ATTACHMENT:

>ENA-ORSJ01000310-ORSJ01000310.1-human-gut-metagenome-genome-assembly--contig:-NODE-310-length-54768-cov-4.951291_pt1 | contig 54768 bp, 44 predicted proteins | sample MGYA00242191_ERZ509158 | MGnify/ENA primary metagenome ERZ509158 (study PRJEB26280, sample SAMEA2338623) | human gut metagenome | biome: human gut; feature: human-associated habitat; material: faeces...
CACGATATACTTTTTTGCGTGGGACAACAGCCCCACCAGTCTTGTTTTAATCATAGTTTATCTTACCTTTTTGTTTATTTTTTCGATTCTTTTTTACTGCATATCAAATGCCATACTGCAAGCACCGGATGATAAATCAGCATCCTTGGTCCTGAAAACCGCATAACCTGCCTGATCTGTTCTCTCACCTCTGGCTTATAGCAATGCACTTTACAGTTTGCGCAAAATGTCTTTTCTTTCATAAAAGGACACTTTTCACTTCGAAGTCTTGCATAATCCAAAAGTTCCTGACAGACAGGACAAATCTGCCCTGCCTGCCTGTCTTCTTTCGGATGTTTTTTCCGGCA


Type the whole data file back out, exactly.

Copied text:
>ENA-ORSJ01000310-ORSJ01000310.1-human-gut-metagenome-genome-assembly--contig:-NODE-310-length-54768-cov-4.951291_pt1 | contig 54768 bp, 44 predicted proteins | sample MGYA00242191_ERZ509158 | MGnify/ENA primary metagenome ERZ509158 (study PRJEB26280, sample SAMEA2338623) | human gut metagenome | biome: human gut; feature: human-associated habitat; material: faeces...
CACGATATACTTTTTTGCGTGGGACAACAGCCCCACCAGTCTTGTTTTAATCATAGTTTATCTTACCTTTTTGTTTATTTTTTCGATTCTTTTTTACTGCATATCAAATGCCATACTGCAAGCACCGGATGATAAATCAGCATCCTTGGTCCTGAAAACCGCATAACCTGCCTGATCTGTTCTCTCACCTCTGGCTTATAGCAATGCACTTTACAGTTTGCGCAAAATGTCTTTTCTTTCATAAAAGGACACTTTTCACTTCGAAGTCTTGCATAATCCAAAAGTTCCTGACAGACAGGACAAATCTGCCCTGCCTGCCTGTCTTCTTTCGGATGTTTTTTCCGGCA